About this artwork
This vibrantly painted statue represents the ancient Egyptian funerary deity Ptah-Sokar-Osiris. The god is depicted in the form of a mummy with red linen wrappings covered by an intricate net of multicolored beads. The statue would have been placed in the tomb of its owner, a woman named Ese-ir-di-es (“Isis is the one who gave her”). Columns of hieroglyphic text on the front and back state that she will be provided with the offerings necessary for her continued survival in the afterlife, including food and drink.
Currently Off View
- Ancient and Byzantine Art
- Ancient Egyptian
- Statue of Ptah-Sokar-Osiris
- 305 BC–30 BC
- Wood, preparation layer, pigment, gold, and textile
- Front: Words said by Osiris, Foremost of the Westerners, the Great God, Lord of Abydos, that he may give offerings to the Hathor, Osiris-ir-des, daughter of Wsim-nechen (?) true of voice. Back: [A gift that the king gives] to Osiris, Foremost of the Westermers, the Great God, Lord of Abydos, that he may give invocation offerings consisting of bread, beer, and every good and pure thing upon which the god lives, [to] the Hathor, Osiris-ir-des, daughter of Wsim-nechen (?), true of voice.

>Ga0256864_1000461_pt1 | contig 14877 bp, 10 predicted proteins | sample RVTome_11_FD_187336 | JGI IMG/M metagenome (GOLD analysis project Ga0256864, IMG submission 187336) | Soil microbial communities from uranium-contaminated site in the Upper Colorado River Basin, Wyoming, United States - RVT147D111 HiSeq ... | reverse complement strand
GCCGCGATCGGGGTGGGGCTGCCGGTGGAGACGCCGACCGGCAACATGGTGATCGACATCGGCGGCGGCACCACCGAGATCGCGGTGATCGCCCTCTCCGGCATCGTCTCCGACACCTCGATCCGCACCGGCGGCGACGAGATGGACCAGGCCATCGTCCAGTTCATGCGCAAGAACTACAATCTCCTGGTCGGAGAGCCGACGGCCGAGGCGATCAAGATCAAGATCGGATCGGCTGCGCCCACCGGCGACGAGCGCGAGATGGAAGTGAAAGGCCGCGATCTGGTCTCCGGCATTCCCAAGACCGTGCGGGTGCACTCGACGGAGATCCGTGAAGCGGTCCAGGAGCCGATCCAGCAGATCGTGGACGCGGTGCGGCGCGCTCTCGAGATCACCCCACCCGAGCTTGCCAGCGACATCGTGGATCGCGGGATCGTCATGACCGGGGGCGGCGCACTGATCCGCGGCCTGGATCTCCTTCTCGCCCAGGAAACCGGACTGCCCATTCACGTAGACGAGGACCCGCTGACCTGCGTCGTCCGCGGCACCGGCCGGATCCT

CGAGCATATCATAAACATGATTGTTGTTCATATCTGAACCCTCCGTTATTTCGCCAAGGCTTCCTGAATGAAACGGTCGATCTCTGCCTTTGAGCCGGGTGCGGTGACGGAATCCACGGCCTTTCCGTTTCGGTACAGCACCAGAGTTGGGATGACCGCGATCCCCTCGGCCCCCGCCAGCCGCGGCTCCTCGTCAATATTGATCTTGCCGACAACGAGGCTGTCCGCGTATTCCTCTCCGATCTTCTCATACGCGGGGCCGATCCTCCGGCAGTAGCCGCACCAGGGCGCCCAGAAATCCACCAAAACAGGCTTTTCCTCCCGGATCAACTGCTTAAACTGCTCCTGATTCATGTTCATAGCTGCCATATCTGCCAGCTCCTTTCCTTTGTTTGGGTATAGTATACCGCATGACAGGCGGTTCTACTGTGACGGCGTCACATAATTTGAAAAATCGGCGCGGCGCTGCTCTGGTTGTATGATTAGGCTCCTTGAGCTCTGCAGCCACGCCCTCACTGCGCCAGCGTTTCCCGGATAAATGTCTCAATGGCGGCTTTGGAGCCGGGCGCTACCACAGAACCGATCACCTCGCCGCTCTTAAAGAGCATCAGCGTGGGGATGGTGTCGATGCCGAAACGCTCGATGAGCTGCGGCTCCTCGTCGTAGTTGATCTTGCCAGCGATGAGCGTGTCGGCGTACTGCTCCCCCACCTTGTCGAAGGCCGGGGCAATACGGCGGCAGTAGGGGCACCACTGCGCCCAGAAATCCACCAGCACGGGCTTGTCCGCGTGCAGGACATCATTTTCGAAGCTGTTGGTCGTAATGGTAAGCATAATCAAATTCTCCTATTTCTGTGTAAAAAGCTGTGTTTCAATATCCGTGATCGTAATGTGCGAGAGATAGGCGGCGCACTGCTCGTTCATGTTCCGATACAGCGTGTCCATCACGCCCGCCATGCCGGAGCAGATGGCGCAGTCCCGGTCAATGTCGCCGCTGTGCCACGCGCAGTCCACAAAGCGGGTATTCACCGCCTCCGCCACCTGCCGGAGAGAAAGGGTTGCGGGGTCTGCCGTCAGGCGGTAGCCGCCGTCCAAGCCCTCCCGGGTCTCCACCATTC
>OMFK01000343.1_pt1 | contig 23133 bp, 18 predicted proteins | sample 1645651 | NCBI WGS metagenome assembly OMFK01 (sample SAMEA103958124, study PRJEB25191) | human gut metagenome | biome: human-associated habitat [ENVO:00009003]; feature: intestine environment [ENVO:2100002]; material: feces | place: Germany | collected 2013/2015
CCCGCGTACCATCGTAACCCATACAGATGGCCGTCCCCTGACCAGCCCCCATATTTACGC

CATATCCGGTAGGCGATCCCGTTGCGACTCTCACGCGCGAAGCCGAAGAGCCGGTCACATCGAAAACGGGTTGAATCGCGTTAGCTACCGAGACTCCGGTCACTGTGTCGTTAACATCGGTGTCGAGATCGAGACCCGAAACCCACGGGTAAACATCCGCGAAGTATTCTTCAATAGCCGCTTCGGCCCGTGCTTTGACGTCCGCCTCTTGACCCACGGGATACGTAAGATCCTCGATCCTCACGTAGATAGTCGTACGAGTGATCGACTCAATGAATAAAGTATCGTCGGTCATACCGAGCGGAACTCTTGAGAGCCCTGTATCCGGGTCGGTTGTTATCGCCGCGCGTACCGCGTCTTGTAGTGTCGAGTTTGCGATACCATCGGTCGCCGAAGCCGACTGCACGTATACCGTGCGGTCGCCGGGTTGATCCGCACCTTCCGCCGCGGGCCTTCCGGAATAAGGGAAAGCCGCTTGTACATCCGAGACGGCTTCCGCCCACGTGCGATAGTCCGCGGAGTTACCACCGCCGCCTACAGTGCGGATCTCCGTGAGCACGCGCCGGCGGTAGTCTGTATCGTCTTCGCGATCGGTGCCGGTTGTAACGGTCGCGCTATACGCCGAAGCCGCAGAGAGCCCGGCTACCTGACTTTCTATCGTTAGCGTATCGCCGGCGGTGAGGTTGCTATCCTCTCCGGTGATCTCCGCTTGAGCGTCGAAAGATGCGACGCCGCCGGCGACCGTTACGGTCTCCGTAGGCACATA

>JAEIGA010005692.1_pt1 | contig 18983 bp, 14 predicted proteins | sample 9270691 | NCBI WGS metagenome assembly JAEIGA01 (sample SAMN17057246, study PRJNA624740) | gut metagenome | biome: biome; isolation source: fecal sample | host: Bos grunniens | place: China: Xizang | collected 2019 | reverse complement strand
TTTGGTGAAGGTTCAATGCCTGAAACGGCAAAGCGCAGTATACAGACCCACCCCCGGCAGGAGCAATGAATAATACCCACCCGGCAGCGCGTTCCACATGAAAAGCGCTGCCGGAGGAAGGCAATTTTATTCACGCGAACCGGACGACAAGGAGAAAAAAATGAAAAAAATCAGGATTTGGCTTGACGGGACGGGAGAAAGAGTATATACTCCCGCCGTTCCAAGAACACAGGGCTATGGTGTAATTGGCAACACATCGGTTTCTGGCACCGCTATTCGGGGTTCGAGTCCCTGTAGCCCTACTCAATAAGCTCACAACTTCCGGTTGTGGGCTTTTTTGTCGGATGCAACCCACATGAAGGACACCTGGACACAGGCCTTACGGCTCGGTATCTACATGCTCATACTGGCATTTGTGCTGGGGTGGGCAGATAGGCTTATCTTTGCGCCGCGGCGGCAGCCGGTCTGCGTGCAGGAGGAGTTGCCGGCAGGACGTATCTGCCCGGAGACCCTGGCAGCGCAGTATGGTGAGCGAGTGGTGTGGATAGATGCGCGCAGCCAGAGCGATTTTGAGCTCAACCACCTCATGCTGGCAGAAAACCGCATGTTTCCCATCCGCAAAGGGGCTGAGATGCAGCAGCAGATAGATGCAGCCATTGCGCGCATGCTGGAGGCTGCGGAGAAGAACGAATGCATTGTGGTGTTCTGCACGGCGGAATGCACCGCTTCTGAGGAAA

- 62.9 × 12.7 × 27.3 cm (24 3/4 × 5 × 10 3/4 in.)
- Gift of Phoenix Ancient Art, S.A.